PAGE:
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Publications (2)5.44 Total impact

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    ABSTRACT: To detect the signals of celecoxib compared with other analgesics and anti-inflammatory drugs (AAIDs) by proportional claims ratio (PCR), claims odds ratio (COR), information component (IC), and relative risk (RR) using the Korean claims database. In addition, the concordance of the identified signals by the data-mining indices (DMIs) and the validity of the DMIs were evaluated. The Korean Health Insurance Review and Assessment Service claims database was used. The study population consisted of elderly ambulatory care patients with osteoarthritis who were prescribed AAIDs in Seoul from 1 January 2005 to 30 September 2005. A short-term serious adverse event (SAE) was defined as a hospital admission within 12 weeks from each AAID prescription. Among the screened SAEs, signals were identified by the DMIs. The sensitivity, specificity, and predictability were estimated with reference to known adverse events associated with celecoxib. A total of 135,232 elderly patients with osteoarthritis were prescribed AAIDs. There were 309,717 drug-SAE pairs and 481 different SAEs. The PCR, COR, IC, and RR detected were as follows: 56 (11.6%), 57 (11.9%), 129 (26.8%), and 123 (25.6%) signals for celecoxib, respectively. The RR detected signals had a relatively high sensitivity (23.4%) compared with the other indices (PCR 9.9%, COR 10.8%, and IC 18.9%). The specificity of RR (73.8%) was higher than that of IC (70.8%). The positive and negative predictive values of the RR were 21.1% and 76.3%, respectively. This study suggested that the RR was the most accurate of the DMIs for detecting signals in the claims database.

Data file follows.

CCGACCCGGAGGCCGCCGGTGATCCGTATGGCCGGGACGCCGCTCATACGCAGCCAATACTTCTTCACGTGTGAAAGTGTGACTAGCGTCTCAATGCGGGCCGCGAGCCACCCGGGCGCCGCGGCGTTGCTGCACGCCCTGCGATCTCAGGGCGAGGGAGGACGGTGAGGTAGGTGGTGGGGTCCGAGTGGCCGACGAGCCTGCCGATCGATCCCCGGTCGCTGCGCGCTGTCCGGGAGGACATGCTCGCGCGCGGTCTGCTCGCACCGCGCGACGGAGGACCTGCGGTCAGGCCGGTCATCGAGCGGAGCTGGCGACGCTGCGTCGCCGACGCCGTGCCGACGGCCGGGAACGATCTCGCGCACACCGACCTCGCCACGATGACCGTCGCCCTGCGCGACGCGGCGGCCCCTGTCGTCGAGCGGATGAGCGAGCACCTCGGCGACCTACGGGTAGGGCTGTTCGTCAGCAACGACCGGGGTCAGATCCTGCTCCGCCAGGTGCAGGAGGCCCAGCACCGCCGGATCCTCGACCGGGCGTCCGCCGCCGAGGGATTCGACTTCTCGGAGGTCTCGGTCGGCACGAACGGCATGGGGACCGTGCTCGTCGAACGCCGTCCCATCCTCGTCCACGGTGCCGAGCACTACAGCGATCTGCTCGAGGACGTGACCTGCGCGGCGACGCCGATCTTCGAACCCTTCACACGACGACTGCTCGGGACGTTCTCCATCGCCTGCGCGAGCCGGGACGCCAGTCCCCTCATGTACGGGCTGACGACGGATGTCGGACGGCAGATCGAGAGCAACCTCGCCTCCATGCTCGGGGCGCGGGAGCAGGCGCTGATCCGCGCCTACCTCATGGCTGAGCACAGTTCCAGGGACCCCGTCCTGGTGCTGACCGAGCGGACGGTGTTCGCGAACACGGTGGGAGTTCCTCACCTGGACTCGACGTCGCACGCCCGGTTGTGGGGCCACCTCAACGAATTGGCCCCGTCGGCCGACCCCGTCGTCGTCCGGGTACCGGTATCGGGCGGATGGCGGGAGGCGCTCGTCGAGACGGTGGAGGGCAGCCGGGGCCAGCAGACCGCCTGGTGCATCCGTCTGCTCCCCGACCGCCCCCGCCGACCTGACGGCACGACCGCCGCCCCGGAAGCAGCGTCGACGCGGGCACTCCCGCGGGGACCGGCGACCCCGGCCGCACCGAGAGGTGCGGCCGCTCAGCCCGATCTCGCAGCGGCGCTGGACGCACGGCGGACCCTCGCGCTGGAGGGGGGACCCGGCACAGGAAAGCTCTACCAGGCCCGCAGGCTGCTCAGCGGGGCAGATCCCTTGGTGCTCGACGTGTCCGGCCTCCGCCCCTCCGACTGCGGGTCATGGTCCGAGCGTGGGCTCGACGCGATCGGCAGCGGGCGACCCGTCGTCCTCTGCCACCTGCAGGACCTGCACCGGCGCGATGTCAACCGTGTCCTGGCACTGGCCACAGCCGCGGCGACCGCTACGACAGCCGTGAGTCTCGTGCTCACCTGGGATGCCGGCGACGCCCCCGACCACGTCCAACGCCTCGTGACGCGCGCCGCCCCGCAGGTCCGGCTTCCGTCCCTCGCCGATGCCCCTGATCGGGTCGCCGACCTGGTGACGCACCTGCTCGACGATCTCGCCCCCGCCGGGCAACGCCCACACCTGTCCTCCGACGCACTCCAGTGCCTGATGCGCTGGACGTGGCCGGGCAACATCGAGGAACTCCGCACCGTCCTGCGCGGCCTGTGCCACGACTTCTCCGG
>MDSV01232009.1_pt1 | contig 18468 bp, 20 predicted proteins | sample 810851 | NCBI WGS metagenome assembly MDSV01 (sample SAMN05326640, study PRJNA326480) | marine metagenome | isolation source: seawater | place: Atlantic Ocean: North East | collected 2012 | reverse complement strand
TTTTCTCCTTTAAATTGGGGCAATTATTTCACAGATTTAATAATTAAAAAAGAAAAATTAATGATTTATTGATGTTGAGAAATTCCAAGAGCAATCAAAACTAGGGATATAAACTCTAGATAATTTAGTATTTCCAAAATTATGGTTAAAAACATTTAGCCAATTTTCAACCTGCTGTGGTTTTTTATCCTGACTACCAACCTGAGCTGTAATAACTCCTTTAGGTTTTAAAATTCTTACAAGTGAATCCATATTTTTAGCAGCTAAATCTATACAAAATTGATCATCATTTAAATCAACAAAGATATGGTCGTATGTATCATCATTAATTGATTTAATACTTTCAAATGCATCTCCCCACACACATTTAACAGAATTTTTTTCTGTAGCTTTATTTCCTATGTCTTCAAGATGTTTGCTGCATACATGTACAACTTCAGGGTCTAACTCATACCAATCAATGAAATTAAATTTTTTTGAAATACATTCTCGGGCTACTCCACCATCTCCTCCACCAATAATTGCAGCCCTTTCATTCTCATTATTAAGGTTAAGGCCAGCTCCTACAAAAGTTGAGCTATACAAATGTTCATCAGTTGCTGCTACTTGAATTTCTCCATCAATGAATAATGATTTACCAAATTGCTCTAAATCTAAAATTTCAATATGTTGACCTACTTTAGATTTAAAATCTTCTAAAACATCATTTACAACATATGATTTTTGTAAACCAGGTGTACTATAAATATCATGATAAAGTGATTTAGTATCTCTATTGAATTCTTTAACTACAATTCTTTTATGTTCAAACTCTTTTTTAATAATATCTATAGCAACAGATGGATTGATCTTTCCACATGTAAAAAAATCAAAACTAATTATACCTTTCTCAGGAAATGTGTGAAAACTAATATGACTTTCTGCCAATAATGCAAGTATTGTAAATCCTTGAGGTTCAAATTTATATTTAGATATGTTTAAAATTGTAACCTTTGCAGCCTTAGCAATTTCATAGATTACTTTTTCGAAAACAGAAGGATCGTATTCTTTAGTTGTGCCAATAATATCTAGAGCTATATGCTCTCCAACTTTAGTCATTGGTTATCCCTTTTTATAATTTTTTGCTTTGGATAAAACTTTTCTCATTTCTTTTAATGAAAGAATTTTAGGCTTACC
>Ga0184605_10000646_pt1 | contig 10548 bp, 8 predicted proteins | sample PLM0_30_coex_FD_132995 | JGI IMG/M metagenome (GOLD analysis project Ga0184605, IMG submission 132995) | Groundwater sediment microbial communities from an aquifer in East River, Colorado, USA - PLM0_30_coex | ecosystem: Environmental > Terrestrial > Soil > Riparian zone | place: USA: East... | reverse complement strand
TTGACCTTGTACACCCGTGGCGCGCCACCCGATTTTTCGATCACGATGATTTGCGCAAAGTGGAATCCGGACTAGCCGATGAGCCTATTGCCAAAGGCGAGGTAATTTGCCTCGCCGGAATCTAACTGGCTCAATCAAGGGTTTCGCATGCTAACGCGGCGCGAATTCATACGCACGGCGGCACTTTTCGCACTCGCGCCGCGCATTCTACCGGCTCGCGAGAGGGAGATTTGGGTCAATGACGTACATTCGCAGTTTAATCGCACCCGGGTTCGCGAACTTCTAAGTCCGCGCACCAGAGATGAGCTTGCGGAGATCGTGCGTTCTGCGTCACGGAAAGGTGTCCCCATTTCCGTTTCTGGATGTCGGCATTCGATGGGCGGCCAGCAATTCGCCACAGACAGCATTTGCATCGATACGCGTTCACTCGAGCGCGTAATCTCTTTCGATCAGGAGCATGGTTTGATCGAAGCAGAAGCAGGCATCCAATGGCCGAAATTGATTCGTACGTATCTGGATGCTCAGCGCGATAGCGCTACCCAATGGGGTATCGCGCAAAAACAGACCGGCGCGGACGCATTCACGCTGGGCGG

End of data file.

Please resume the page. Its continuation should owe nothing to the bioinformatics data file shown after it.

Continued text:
Pharmacoepidemiology and Drug Safety 12/2011; 20(12):1278-86. · 2.90 Impact Factor
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    ABSTRACT: To evaluate the possibility of an association between polyethylene glycol (PEG) and acute renal failure (ARF) in elderly patients using a health insurance claims database. We conducted a population-based case-crossover study using information obtained from Korean Health Insurance Review and Assessment Service (HIRA) claims from January 1, 2005 to December 31, 2005 (Seoul, Korea). The study population consisted of elderly patients who received PEG prior to experiencing their first ARF-related hospitalization from April 1, 2005 to December 31, 2005. For each patient, one case and two control periods were matched. PEG use in a 2- or 4-wk window period prior to hospitalization for ARF was compared with PEG use in two earlier 2- or 4-wk control window periods. Conditional logistic regression analysis was used to estimate odds ratios (ORs) and 95% CI, adjusting for concomitant uses of diuretics, angiotensin converting enzyme inhibitors, non-steroidal anti-inflammatory drugs, antibiotics, anti-cancer drugs, and contrast media. Within the HIRA database which contained 1,093,262 elderly patients, 1156 hospitalized ARF cases were identified. Among these cases, PEG was prescribed to 17 (1.5%) patients before hospitalization. The adjusted ORs when applying the 2- and 4-wk window periods were 0.4 (95% CI: 0.03-5.24) and 2.1 (95% CI: 0.16-27.78), respectively. No increased risk of ARF was found in elderly PEG users. However, based on the limited number of study subjects, further analysis should be performed to confirm these results.
    World Journal of Gastroenterology 02/2011; 17(5):651-6. · 2.55 Impact Factor